18

There is no direct way to find the optimal number of them: people empirically try and see (e.g., using cross-validation). The most common search techniques are random, manual, and grid searches. There exist more advanced techniques such as Gaussian processes, e.g. Optimizing Neural Network Hyperparameters with Gaussian Processes for Dialog Act ...


14

It seems to me that you already understand the shortcomings of ReLUs and sigmoids (like dead neurons in the case of plain ReLU). You may want to look at ELU (exponential linear units) and SELU (self-normalising version of ELU). Under some mild assumptions, the latter has the nice property of self-normalisation, which mitigates the problem of vanishing and ...


13

I have read somewhere on the web (I lost the reference) that the number of units (or neurons) in a hidden layer should be a power of 2 because it helps the learning algorithm to converge faster. I would quite like to see a reference to this suggestion, in case it has been misunderstood. As far as I know, there is no such effect in normal neural networks. In ...


7

I have an idea to find the optimal number of hidden neurons required in a neural network but I'm not sure how accurate it is. It's a complete non-starter, and there is a no such calculation possible in the general case (real-valued inputs to a neural network). Even with one input neuron it is not possible. That is because even with one input, the output ...


7

For a more intelligent approach than random or exhaustive searches, you could try a genetic algorithm such as NEAT http://nn.cs.utexas.edu/?neat. However, this has no guarantee to find a global optima, it is simply an optimization algorithm based on performance and is therefore vulnerable to getting stuck in a local optima.


6

You could say that NAS fits into the domain of Meta Learning or Meta Machine learning. I've pulled the NAS papers from my notes, this is a collection of papers/lectures that I personally found very interesting. It's sorted in rough chronological descending order, and *** means influential / must read. Quoc V. Le and Barret Zoph are to good authors on the ...


6

There is a technique called Pruning in neural networks, which is used just for this same purpose. The pruning is done on the number of hidden layers. The process is very similar to the pruning process of decision trees. The pruning process is done as follows: Train a large, densely connected, network with a standard training algorithm Examine the trained ...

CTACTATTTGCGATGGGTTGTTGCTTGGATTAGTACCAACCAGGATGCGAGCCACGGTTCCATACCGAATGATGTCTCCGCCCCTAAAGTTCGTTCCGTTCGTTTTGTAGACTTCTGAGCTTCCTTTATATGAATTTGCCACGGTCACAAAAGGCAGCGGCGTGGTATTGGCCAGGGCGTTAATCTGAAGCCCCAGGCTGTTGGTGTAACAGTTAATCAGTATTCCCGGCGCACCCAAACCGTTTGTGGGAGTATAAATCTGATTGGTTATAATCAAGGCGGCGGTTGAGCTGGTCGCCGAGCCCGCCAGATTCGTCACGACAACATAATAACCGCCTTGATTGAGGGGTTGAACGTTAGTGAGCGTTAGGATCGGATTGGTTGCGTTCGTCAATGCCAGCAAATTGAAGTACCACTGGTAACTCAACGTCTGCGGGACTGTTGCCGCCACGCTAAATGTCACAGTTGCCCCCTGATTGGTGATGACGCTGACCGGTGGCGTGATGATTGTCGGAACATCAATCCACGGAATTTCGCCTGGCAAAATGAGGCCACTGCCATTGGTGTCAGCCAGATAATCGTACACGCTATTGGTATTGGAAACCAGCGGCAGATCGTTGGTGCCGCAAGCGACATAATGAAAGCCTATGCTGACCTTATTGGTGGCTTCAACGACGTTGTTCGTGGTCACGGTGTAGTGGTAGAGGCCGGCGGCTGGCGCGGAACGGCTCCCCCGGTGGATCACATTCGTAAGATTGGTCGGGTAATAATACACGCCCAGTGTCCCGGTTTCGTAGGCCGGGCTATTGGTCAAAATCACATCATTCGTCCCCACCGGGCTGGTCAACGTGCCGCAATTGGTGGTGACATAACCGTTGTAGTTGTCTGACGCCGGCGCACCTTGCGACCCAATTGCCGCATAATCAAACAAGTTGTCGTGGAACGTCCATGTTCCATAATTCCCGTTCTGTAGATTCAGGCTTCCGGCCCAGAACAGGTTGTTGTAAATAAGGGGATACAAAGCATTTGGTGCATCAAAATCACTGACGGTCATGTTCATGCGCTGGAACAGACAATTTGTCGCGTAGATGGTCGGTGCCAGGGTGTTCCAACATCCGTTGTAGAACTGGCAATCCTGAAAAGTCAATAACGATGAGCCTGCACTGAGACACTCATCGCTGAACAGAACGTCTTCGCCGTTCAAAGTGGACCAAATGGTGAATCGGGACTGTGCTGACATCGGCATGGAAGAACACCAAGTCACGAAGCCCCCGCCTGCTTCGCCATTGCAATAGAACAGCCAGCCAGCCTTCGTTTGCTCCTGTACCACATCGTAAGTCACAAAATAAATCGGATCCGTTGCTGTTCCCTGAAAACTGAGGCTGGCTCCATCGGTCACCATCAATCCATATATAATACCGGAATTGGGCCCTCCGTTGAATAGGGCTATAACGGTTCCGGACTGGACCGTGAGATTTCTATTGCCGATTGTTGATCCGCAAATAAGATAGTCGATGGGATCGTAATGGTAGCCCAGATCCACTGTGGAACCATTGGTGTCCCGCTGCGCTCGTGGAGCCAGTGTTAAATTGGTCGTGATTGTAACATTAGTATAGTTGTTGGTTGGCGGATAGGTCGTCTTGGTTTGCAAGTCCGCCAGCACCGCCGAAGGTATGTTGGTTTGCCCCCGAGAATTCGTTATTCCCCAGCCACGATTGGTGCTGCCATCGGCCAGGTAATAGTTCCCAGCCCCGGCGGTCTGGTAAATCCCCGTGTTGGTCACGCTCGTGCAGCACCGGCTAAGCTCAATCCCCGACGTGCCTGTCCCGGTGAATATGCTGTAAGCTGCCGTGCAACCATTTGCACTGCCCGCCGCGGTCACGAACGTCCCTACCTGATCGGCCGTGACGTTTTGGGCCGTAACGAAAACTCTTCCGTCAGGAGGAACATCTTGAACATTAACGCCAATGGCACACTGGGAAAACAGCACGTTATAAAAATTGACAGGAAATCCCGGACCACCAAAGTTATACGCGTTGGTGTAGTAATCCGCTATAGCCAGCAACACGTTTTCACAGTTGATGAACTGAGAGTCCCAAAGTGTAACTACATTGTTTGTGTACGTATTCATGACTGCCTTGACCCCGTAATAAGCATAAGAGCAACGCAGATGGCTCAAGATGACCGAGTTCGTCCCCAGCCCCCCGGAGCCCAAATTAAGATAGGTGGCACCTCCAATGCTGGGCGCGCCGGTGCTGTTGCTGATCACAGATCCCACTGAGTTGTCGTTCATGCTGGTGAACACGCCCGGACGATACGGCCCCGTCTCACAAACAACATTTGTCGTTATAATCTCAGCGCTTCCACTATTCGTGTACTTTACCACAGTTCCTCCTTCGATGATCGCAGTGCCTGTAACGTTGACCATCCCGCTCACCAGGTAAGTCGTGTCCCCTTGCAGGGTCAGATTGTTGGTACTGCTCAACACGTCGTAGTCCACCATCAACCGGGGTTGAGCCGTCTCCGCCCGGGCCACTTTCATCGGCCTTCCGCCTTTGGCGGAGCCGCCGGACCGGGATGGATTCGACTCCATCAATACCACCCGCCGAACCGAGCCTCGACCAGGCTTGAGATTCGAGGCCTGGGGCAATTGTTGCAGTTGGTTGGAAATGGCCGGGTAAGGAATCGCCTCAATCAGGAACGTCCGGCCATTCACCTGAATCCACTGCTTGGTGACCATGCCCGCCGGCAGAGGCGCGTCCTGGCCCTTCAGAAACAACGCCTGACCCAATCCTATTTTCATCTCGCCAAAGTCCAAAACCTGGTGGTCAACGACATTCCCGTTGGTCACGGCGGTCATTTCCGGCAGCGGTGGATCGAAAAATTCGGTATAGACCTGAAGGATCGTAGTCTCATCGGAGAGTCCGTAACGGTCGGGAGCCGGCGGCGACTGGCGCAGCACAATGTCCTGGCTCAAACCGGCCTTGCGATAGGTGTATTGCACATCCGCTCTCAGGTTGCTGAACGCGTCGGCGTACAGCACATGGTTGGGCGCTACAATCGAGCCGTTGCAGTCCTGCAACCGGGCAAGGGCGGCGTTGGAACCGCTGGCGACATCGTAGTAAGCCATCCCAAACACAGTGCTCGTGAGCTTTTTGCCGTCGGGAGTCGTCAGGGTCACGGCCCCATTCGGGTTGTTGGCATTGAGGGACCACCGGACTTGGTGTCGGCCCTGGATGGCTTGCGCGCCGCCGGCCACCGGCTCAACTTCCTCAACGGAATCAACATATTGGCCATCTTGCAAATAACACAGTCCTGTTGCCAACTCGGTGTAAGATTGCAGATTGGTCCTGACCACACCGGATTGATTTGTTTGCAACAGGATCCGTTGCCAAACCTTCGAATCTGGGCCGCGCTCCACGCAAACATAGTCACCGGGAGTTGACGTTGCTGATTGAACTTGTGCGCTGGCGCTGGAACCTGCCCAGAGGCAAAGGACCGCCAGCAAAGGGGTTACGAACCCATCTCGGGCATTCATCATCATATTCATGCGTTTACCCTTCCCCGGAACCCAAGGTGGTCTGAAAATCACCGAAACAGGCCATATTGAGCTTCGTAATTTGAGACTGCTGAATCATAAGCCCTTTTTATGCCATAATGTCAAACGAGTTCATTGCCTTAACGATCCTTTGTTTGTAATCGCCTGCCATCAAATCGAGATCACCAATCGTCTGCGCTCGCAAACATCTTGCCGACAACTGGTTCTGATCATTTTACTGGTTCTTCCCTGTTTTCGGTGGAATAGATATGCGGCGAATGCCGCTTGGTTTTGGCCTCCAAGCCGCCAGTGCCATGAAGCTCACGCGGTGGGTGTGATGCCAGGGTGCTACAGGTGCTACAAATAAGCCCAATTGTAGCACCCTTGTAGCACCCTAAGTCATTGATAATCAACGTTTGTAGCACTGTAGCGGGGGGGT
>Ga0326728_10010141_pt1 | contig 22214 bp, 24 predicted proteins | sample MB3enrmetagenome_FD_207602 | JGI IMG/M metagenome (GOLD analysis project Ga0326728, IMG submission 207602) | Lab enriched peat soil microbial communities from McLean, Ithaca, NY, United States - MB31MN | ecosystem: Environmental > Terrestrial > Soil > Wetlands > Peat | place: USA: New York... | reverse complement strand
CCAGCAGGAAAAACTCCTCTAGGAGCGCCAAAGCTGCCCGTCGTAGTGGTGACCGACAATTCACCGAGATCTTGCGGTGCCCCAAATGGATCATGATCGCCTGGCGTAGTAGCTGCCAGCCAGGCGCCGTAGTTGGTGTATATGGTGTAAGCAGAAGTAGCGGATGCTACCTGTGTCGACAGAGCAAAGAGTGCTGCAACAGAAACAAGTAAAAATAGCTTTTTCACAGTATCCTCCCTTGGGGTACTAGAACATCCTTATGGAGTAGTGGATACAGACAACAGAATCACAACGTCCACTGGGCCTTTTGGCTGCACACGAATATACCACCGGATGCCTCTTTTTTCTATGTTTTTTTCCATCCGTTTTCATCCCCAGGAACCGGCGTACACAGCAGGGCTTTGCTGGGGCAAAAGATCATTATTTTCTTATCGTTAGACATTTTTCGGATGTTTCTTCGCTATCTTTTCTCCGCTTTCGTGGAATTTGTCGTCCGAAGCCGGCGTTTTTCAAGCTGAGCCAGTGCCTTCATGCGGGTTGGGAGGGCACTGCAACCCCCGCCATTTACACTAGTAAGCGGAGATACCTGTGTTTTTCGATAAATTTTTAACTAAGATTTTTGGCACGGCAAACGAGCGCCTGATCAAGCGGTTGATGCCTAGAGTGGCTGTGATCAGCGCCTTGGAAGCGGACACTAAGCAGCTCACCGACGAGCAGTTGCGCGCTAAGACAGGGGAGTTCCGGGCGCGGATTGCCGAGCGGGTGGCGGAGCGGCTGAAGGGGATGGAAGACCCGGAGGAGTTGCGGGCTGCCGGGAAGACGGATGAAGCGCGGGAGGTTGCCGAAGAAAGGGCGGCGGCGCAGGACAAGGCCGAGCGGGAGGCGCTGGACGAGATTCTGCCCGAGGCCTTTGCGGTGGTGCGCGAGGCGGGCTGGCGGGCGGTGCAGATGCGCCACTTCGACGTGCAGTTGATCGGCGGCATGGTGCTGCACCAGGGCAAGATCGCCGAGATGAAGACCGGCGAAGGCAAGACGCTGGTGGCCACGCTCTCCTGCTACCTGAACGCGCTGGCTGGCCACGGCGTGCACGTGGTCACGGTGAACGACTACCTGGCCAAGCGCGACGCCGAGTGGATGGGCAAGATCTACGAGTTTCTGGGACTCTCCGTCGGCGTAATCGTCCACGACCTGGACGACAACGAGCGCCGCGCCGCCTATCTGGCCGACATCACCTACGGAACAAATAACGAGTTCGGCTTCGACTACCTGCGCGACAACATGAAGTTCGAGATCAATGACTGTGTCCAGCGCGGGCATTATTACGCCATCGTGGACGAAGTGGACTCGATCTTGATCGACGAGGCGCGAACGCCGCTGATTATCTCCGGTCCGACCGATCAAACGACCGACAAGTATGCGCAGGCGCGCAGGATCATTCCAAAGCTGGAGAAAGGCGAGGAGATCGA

5

Paper Szegedy C, Vanhoucke V, Ioffe S, et al. Rethinking the inception architecture for computer vision[J]. arXiv preprint arXiv:1512.00567, 2015. gives some general design principles: Avoid representational bottlenecks, especially early in the network; Balance the width and depth of the network. Optimal performance of the network can be reached ...


5

The difference between the validation and test set in my opinion should be explained in this way: the validation set is meant to be used multiple times. the test set is meant to be used only once. I think that the misunderstanding here arise because machine learning is mostly taught focusing only on a specific part of a large pipeline, which is the model ...


5

In reinforcement learning, exploration has a specific meaning, which is in contrast with the meaning of exploitation, hence the so-called exploration-exploitation dilemma (or trade-off). You explore when you decide to visit states that you have not yet visited or to take actions you have not yet taken. On the other hand, you exploit when you decide to take ...


4

Yes. Usually you would use cross validation to avoid overfitting during parameter tuning. If your dataset is large enough, and you don't try too many parameter combinations, this will work well, because to "get lucky" and overfit, a parameter combination will need to work very well on many variations of the problem, which is less likely than working well on ...


4

The book Deep Learning by Goodfellow, Bengio, and Courville says (Sec 8.3.3, p 292 in my copy) states that Unfortunately, in the stochastic gradient case, Nesterov momentum does not improve the rate of convergence. I'm not sure why this is, but the theoretical advantage depends on a convex problem, and from this, it sounds like the practical advantage ...


4

What is Bayesian optimization? Introduction Bayesian optimization (BO) is an optimization technique used to model an unknown (usually continuous) function $f: \mathbb{R}^d \rightarrow Y$, where typically $d \leq 20$, so it can be used to solve regression and classification problems, where you want to find an approximation of $f$. In this sense, BO is ...


4

A surrogate model is a simplified model. It is a mapping $y_S=f_S(x)$ that approximates the original model $y=f(x)$, in a given domain, reasonably well. Source: Engineering Design via Surrogate Modelling: A Practical Guide In the context of Bayesian optimization, one wants to optimize a function $y=f(x)$ which is expensive (very time consuming) to evaluate, ...


4